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MPs hit out at Help to Buy for failure to tackle pressing priorities

Words: Huw Morris

The government’s flagship Help to Buy scheme has not tackled pressing problems in the wider planning system and housing sector, according to an influential committee of MPs.

The Public Accounts Committee criticised Help to Buy for not making homes more affordable for society in general, as the Ministry of Housing, Communities and Local Government (MCHLG) acknowledges that the scheme has only benefited those who were already in a position to buy a home.

The policy did increase the supply of new homes by 14 per cent and boosted the housebuilding sector after the 2008 crash, said the committee. Around 1,600 small and medium-sized developers have used the scheme to date and the policy has been “more successful than previous schemes with similar aims”.

By December 2018, the scheme had supported 211,000 households to buy properties through loans totalling £11.7 billion. Some 37 per cent of buyers said they could not have bought a property at all without the support of the scheme. However, this implies that around three-fifths of buyers did not need the support of the scheme, said the committee.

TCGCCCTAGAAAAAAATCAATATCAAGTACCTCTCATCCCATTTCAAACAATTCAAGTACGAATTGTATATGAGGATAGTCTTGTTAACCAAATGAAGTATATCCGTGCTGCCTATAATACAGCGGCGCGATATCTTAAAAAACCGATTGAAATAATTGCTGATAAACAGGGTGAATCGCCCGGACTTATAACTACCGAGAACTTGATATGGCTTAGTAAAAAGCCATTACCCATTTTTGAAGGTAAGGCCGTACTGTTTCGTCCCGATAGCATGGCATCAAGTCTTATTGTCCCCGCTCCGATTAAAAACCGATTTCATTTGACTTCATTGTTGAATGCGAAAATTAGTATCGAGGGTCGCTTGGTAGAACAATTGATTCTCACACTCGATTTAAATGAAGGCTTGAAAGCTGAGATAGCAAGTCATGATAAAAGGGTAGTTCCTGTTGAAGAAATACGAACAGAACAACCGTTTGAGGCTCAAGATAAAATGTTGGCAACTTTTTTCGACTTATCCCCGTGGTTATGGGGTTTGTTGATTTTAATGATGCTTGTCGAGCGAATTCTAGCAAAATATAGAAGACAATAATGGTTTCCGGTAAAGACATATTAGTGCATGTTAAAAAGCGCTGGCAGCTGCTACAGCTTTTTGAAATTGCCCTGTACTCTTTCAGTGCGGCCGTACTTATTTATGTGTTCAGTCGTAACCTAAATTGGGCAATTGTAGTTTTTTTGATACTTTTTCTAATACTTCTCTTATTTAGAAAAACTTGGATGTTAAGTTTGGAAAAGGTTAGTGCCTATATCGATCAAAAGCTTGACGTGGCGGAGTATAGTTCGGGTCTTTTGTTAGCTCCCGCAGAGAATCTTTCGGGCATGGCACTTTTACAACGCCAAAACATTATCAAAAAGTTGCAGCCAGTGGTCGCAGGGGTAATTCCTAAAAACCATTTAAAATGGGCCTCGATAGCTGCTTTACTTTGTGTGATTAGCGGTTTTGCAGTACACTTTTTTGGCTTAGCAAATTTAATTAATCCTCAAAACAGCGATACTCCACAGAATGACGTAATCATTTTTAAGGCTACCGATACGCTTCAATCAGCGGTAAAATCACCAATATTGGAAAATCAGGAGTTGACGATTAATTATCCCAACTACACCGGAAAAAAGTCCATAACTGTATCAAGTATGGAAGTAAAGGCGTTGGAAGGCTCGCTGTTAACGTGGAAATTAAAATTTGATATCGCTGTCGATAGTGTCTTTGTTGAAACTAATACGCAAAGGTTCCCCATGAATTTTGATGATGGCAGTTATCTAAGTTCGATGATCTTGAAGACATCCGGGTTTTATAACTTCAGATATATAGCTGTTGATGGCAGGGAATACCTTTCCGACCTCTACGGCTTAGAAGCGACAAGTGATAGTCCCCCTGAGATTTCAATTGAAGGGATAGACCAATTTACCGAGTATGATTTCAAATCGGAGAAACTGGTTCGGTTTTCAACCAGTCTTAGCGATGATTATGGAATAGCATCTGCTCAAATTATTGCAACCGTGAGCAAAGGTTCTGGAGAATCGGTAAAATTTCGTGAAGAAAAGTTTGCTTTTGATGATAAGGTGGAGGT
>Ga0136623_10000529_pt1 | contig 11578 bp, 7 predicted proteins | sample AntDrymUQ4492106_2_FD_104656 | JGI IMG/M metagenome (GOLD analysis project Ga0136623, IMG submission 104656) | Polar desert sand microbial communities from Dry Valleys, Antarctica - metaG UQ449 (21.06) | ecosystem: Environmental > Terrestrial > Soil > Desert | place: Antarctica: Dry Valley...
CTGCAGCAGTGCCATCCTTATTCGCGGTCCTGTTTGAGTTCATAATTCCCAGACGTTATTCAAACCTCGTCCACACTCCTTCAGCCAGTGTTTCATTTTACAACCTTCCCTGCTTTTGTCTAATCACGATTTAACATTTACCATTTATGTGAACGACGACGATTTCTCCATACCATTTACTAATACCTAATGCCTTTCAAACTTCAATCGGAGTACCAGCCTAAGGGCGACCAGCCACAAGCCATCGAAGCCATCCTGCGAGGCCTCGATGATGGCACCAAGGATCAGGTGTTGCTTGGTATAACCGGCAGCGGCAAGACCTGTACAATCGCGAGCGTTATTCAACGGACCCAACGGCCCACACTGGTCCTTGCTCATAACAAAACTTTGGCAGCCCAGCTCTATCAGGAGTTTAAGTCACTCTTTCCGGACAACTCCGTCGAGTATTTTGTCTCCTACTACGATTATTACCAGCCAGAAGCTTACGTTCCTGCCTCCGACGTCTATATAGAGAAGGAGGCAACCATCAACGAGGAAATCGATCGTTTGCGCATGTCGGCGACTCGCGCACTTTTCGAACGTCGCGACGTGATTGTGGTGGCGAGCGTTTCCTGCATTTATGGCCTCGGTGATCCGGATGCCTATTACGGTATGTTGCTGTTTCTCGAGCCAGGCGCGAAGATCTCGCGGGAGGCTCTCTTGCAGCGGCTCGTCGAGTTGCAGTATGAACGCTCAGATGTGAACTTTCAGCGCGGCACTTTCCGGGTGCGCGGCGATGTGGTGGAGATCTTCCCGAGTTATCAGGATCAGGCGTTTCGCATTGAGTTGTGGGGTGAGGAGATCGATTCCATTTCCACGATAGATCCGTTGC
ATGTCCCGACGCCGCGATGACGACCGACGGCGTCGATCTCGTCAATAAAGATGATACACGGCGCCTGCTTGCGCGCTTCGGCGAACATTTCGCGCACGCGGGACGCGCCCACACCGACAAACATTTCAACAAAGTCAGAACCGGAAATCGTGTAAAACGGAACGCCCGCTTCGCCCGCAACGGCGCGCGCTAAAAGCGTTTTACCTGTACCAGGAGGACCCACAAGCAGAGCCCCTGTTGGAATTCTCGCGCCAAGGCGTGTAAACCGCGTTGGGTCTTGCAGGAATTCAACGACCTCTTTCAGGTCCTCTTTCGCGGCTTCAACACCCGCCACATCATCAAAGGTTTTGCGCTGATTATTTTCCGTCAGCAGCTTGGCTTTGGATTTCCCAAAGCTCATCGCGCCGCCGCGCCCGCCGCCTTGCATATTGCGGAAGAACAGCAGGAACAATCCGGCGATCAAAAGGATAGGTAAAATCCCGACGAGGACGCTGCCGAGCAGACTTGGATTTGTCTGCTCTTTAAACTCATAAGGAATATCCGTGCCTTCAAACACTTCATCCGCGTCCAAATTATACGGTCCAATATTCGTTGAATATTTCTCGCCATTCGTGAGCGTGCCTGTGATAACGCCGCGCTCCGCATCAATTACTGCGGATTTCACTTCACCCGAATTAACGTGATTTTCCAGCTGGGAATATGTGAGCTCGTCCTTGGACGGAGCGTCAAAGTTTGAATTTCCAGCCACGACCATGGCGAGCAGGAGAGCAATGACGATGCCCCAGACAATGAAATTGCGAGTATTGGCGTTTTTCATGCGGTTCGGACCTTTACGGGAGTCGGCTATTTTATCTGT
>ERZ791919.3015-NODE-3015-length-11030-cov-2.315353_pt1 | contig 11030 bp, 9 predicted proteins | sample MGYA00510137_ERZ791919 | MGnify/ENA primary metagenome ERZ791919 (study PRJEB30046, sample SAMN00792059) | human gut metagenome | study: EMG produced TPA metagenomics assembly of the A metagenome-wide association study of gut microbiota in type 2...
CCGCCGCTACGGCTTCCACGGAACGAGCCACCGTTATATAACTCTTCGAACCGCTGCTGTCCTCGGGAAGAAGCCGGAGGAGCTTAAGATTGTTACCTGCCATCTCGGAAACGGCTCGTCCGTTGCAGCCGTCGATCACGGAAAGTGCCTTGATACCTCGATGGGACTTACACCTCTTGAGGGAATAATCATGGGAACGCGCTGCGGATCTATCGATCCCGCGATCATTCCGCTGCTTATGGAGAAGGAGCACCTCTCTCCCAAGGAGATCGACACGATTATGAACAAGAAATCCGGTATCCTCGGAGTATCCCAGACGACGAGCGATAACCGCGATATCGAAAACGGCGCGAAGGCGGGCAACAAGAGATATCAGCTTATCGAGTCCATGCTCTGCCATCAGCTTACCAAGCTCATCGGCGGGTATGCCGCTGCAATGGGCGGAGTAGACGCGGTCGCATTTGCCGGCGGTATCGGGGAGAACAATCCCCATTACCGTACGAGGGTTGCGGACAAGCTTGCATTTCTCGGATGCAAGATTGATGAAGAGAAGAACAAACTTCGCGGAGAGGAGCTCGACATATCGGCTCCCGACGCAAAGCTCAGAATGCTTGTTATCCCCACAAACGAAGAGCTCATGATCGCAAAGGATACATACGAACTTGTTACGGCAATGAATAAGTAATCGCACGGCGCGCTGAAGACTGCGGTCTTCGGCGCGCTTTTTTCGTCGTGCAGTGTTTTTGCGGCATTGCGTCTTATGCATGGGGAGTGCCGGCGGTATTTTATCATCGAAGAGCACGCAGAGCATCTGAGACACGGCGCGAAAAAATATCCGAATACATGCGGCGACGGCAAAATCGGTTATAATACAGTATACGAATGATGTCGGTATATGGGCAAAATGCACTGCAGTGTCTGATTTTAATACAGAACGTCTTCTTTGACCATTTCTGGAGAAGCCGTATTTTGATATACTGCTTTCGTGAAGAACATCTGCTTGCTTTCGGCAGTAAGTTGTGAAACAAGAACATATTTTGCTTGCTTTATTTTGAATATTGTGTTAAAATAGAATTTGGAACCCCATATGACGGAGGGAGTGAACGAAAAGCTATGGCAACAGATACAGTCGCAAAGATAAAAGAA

And about 20 per cent of people who used the scheme were not first-time buyers. From 2021, the housing department will restrict the scheme to first-time buyers, and is introducing lower regional price caps.

Members accused the department of having no integrated and coherent plan for achieving its pledge to deliver 300,000 new homes a year from the mid-2020s. The increase in housebuilding generated by the Help to Buy is one of the ways in which the government aims to increase the supply of new homes, but it is unable to quantify how much the scheme would contribute to the 300,000 target.

The committee noted that the department is winding down the scheme from 2021, but has not estimated the expected drop in housing supply when the scheme ends in 2023, nor does it have a clear plan for offsetting this drop. Members “remain unconvinced” that its many housing initiatives are fully aligned with one another to form a cohesive strategy for achieving the 300,000 target.

The scheme does not address issues with the wider planning system or other housing problems in housing, such as the provision of affordable homes and rising levels of homelessness, added the committee.

“Help to Buy has certainly increased the supply of new homes and boosted the bottom line of housebuilders,” said committee chair Meg Hillier. “But it has also tied up a large sum of money, nearly £22 billion in cash terms by the time it concludes, making the value of what has been achieved uncertain.

“While many people have been helped to buy properties who would have not otherwise been able to, an even larger group of buyers did not need its financial support.”

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